Save and invest. This is the general advice and the way to achieve your goals. It is easy to understand and simple to apply, in theory. From this point on, it is normal that you have doubts
about where or how much money to invest
Both questions depend on your goals and time frame. To determine how much you should invest, you will also need to consider how much money you have saved.
General advice: invest what you don’t need
Invest the money you don’t need or are willing to lose. This is the most often repeated recommendation and for good reason.
On the one hand, it helps you realize that every investment involves risk (you may lose some of your money, but rarely all of it). On the other, it serves as a general framework for how much you should invest.
The crux of the matter is figuring out how much money you don’t need. If you’re like most people, when you hear this phrase you may think you need all your money, and you’re probably right.
In reality, what this statement means is that you should always have a financial cushion to allow you to face unforeseen expenses and give you some financial stability for times of market downturns (which there will be).
And how much money are we talking about? Between three and six months of your fixed expenses or, if you prefer to simplify this, of your income. In other words, if your fixed expenses are 1,500 euros each month, you should have 9,000 euros in savings before you start investing.
This figure is a guideline. There are people who need more money to feel comfortable.
The rest is what you should invest, because there is one thing you should be clear about: saving is not enough to secure your future (at least the future you are dreaming of).
There is one exception to the general rule. If you have a high savings capacity, you can combine savings and investment from the third month of your buffer. For example, if your fixed expenses are 1,500 euros per month and you save 500 euros per month, you could start investing 150 euros each month and keep saving the rest until you create your six-month financial cushion.
Invest according to your situation
Always having a financial cushion will help you to:
- Face unforeseen expenses without having to put your investment plan on hold (it is harder to restart).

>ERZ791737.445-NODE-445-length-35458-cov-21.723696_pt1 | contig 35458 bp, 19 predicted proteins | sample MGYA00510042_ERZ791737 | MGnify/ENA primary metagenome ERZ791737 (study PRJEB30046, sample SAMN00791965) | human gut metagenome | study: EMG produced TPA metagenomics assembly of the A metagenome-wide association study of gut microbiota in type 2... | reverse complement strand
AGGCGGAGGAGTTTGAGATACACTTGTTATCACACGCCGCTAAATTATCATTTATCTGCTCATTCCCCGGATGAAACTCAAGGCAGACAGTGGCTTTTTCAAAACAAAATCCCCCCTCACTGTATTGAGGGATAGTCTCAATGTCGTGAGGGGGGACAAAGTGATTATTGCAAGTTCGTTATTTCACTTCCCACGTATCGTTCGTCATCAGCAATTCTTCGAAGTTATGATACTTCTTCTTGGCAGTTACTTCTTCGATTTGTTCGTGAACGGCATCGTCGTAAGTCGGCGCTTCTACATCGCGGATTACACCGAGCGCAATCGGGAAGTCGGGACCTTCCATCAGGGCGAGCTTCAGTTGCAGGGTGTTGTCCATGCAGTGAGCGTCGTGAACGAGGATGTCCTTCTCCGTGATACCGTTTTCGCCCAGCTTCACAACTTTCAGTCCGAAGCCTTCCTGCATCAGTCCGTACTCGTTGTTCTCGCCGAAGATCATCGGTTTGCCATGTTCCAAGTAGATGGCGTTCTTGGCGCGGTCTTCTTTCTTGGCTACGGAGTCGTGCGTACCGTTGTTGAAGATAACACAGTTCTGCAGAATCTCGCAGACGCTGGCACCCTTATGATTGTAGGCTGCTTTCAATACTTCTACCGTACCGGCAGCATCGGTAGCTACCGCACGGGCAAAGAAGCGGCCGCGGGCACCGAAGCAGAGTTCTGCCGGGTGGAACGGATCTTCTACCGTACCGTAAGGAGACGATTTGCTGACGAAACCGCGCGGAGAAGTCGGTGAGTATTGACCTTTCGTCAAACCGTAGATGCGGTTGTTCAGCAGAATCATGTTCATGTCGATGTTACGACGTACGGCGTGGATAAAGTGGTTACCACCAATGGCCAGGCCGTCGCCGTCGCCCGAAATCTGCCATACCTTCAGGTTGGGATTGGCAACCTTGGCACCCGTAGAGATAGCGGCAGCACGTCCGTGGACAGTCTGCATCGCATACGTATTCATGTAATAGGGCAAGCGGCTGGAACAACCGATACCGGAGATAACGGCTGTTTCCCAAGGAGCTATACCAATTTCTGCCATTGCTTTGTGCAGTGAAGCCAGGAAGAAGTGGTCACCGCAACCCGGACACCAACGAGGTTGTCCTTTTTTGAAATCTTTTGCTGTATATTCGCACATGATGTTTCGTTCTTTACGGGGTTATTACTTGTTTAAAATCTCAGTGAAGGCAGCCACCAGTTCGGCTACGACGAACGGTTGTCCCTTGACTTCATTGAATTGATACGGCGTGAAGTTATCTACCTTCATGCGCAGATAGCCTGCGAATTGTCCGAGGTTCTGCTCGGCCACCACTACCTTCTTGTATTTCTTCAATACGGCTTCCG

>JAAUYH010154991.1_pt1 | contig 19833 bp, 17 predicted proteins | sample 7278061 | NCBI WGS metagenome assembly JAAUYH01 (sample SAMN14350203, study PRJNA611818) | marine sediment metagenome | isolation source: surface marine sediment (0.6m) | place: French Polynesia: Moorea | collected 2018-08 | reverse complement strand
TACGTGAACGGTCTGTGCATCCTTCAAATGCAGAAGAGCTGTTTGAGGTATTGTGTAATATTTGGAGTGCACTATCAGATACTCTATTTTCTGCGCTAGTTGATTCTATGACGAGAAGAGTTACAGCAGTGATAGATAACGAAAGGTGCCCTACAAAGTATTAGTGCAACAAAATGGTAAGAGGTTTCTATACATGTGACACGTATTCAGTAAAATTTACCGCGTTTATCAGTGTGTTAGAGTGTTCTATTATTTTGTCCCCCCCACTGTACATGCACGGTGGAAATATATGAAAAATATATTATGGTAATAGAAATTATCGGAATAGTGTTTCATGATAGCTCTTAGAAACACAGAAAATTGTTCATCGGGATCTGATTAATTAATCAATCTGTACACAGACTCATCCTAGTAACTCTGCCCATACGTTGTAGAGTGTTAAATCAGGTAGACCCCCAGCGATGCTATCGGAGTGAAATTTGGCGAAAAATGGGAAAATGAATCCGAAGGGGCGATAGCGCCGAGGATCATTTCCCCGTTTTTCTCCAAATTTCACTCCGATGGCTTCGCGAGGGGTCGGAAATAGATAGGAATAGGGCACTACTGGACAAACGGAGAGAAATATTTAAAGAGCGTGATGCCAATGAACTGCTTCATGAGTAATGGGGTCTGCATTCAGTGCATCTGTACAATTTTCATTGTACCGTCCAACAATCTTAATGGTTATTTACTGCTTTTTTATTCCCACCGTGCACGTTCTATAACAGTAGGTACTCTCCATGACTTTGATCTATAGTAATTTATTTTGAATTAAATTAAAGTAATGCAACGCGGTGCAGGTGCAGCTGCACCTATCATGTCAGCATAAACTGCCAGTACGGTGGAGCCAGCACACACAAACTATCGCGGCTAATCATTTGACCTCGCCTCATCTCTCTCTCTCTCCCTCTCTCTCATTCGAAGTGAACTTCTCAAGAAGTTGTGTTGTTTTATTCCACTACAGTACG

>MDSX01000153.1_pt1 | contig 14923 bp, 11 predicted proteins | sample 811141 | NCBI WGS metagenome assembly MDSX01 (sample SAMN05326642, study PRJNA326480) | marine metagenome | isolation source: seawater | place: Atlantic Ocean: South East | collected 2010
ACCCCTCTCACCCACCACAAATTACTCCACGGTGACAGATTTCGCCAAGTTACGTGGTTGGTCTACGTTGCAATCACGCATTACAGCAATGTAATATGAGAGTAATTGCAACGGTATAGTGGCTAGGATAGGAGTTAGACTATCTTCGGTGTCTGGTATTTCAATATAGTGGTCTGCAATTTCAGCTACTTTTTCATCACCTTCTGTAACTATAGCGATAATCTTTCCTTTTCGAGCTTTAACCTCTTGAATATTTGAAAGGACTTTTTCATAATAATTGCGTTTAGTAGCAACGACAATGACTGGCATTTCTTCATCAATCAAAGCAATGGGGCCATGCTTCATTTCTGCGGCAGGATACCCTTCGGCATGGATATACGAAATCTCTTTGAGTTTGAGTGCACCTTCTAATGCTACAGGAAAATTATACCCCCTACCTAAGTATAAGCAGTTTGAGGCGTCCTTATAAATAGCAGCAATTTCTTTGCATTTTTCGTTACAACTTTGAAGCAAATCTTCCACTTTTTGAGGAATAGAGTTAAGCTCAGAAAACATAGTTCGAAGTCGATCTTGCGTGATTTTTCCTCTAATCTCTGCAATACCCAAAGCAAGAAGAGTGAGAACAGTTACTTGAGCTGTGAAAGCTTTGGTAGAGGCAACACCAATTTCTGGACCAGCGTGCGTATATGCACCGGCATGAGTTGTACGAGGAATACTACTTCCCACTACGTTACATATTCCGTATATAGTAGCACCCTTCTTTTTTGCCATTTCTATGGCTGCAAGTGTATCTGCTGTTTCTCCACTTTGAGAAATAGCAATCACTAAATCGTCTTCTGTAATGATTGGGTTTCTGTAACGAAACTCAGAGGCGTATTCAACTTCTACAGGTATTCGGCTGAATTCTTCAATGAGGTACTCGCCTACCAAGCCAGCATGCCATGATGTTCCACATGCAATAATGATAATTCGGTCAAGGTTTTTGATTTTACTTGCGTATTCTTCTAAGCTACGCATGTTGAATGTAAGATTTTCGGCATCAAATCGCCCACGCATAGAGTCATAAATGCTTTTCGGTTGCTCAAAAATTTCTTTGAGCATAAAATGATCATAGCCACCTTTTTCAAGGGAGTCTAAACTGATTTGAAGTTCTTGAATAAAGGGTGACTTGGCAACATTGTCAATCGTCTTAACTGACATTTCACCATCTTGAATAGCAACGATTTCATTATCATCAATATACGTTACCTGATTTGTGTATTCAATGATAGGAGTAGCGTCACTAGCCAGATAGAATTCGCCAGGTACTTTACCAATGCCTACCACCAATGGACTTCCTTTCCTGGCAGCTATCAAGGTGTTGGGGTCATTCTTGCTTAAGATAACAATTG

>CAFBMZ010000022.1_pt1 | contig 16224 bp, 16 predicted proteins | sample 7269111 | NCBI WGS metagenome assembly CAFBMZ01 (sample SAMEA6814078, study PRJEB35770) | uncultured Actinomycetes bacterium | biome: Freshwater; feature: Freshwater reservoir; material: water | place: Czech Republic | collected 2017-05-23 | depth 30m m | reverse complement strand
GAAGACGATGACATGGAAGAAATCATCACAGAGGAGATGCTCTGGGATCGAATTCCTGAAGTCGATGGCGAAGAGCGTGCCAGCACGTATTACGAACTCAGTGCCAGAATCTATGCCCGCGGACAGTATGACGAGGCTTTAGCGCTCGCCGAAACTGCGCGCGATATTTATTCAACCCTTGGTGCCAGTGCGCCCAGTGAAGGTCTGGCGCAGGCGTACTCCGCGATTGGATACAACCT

- Cope with unplanned expenses without having to withdraw your money if the stock market crashes.
- Be confident that you have money available as a buffer, no matter what happens. That is why it is important that this emergency fund is kept in a safe and liquid product. In other words, in a product that will not lose value beyond inflation and that you can access easily whenever you need it.
The amount of this cushion, which is the part of your assets that will not be invested, can change according to your needs and your personal situation.
For some people, six months of fixed expenses will not be enough and they will need a bit more. By the same token, there are also situations in which it is advisable to keep a little more capital.
For example, a self-employed person who is not entitled to unemployment benefits may feel more secure if they accumulate one year of their income as a cushion compared to an employed person who knows that they will receive unemployment benefits if they lose their job.
Along the same lines, a 25-year-old living with their parents does not have the same need for a financial buffer as a 28-year-old couple who have just become independent or a 35-year-old with two children.
Invest according to your goals (and their time frame)
The second variable when deciding how much money you should invest is related to your financial and life goals and when you want to hit these. This affects both the risk you can take with your investments and the amount you should keep invested.
To make this easier to understand, if you are young and your goal is to save in the long term, invest everything above your emergency cushion. Conversely, if your goal is to buy a house in 10 years, as the time of purchase approaches, it is advisable to reduce the risk of your investments and even set aside that money when there are less than 12 months left, for example.
That is why it is important to divide the investments you make according to their time frame between the short, medium and long term. For the short term you have your emergency cushion or more strategic products such as deposits or conservative PIAS, which are very stable because your objective is to preserve your money.
In the medium and long term you can take more risk and seek a higher return. Again, as time passes and the time approaches to reap the rewards of your investment plan, it becomes increasingly advisable to reduce the risk and even the capital you invest. Until that time remember, saving is fine, but it may not be enough to achieve your goals.